Fashion is fuelled by mythology and stories so lovely that one could be forgiven for thinking they are imaginary – or at least heavily embellished, just like the clothes that go with them. The haute couture, however, is the last bastion of such romance and, contrary to all rhyme and reason maybe, it remains very much alive.
It is a craft form realised not by superstars. Instead, while it takes a couturier to direct the skills of the petites mains who staff the Paris ateliers, many of whom trained under the likes of Yves Saint Laurent, Coco Chanel and Hubert de Givenchy, it is they who are ultimately responsible for the sheer beauty of the finished garments. When Givenchy retired, he took his final bows alongside them. It was a poignant gesture.
These people are, usually, French-born and -trained although as the Italian designers behind Givenchy (Riccardo Tisci), Valentino (Pierpaolo Piccioli and Maria Grazia Chiuri) and Versace go to prove, that country has its share too. They study for years, at school and on internships with fashion's great names. They pass their skills down through generations. A younger contingent is growing steadily, meaning the future of what to some is an anachronistic discipline is assured.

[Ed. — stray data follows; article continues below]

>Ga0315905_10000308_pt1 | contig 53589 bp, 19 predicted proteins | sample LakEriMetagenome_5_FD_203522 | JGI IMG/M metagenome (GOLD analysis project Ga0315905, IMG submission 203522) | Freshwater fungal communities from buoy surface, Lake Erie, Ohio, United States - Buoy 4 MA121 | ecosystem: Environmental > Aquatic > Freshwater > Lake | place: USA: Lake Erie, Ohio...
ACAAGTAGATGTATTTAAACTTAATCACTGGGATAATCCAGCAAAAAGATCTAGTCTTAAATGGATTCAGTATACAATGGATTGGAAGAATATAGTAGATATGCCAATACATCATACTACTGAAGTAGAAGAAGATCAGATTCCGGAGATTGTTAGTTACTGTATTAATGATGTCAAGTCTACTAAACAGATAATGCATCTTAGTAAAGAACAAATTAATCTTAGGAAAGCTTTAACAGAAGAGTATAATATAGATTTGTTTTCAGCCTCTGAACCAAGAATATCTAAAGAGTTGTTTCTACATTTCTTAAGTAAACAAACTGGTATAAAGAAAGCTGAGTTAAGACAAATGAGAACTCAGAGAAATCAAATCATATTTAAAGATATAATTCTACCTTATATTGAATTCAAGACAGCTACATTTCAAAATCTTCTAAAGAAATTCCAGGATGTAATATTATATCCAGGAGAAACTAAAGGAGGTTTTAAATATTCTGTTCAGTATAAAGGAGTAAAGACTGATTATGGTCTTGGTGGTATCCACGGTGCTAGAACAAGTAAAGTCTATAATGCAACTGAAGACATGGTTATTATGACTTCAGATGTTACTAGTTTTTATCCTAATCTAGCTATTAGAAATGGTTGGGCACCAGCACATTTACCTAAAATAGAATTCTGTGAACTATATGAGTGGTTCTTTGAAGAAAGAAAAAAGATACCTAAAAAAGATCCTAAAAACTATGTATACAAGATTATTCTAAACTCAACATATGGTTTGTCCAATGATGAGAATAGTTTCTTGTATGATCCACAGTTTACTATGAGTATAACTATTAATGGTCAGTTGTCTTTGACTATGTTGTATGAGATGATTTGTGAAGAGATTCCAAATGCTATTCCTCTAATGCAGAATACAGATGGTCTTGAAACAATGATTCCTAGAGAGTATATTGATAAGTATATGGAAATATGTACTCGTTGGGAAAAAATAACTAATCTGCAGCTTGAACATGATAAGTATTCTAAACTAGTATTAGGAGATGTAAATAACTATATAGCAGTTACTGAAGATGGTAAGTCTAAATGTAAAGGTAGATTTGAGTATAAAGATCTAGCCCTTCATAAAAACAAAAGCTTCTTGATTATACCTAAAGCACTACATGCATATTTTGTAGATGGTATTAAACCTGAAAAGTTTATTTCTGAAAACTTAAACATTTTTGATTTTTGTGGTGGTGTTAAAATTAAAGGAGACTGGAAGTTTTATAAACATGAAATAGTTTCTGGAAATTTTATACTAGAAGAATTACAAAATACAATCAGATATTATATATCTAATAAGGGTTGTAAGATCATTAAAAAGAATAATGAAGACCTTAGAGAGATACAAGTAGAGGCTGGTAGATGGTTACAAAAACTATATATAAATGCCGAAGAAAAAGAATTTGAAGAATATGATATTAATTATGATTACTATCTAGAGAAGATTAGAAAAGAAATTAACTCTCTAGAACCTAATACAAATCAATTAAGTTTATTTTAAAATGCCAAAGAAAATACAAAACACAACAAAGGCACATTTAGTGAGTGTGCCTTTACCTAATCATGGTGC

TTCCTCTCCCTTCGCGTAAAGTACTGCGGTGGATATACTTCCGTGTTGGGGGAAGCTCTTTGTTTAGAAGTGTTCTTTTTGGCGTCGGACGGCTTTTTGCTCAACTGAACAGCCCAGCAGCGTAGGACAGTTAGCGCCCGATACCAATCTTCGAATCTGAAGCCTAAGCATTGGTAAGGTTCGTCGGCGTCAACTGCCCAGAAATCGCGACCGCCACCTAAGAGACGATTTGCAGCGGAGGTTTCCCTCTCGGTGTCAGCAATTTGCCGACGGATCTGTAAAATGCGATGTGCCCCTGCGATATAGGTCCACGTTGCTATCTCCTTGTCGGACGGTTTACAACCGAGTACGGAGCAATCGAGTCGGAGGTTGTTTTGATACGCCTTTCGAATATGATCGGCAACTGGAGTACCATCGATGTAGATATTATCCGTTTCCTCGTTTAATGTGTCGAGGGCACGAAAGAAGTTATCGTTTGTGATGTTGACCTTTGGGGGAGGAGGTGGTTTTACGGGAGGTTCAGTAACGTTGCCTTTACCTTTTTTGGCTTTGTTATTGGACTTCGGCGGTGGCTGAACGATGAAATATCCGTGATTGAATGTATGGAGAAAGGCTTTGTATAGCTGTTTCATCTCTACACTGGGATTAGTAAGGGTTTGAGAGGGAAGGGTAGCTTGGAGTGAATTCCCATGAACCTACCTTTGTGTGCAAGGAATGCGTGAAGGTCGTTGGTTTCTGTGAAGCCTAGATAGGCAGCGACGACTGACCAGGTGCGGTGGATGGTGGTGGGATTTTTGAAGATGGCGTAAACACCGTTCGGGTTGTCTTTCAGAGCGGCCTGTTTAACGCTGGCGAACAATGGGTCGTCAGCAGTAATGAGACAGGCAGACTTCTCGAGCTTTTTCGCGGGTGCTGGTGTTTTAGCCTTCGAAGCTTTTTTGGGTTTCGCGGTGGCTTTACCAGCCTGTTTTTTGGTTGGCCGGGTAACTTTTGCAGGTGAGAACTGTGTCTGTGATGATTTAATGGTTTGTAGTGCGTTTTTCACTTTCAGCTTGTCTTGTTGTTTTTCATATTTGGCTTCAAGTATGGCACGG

That is a very good thing. We may not all be able to buy haute couture, but that doesn't stop us marvelling at such painstaking and lovingly performed labour.
The men and women in question, famously, wear little white coats. Once their work is done, it is handled with little white gloves to ensure its immaculate surface is not damaged in any way.
In a world that seems to speed up by the minute and one dominated by throwaway fashion all too often created in far from ethical conditions, haute couture is at the opposite end of the spectrum. More than anything else, it takes time to create such elaborate garments, and that is perhaps the most precious commodity of them all.